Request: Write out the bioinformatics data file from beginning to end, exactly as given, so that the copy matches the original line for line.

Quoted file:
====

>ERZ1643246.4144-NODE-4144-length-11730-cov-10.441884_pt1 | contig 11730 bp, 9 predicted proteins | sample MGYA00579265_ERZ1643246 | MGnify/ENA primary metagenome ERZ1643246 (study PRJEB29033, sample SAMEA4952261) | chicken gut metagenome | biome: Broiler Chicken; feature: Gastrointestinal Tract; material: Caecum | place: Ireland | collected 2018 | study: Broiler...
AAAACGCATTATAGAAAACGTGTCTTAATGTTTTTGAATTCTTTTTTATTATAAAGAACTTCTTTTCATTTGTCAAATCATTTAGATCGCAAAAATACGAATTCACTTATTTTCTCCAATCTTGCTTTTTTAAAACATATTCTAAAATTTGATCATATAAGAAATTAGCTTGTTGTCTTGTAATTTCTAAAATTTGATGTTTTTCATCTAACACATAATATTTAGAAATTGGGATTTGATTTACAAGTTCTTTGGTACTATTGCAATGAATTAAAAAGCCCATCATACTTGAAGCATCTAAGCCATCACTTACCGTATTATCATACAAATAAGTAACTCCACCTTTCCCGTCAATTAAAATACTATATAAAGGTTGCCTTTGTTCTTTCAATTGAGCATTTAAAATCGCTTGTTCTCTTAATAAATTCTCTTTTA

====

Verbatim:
>ERZ1643246.4144-NODE-4144-length-11730-cov-10.441884_pt1 | contig 11730 bp, 9 predicted proteins | sample MGYA00579265_ERZ1643246 | MGnify/ENA primary metagenome ERZ1643246 (study PRJEB29033, sample SAMEA4952261) | chicken gut metagenome | biome: Broiler Chicken; feature: Gastrointestinal Tract; material: Caecum | place: Ireland | collected 2018 | study: Broiler...
AAAACGCATTATAGAAAACGTGTCTTAATGTTTTTGAATTCTTTTTTATTATAAAGAACTTCTTTTCATTTGTCAAATCATTTAGATCGCAAAAATACGAATTCACTTATTTTCTCCAATCTTGCTTTTTTAAAACATATTCTAAAATTTGATCATATAAGAAATTAGCTTGTTGTCTTGTAATTTCTAAAATTTGATGTTTTTCATCTAACACATAATATTTAGAAATTGGGATTTGATTTACAAGTTCTTTGGTACTATTGCAATGAATTAAAAAGCCCATCATACTTGAAGCATCTAAGCCATCACTTACCGTATTATCATACAAATAAGTAACTCCACCTTTCCCGTCAATTAAAATACTATATAAAGGTTGCCTTTGTTCTTTCAATTGAGCATTTAAAATCGCTTGTTCTCTTAATAAATTCTCTTTTA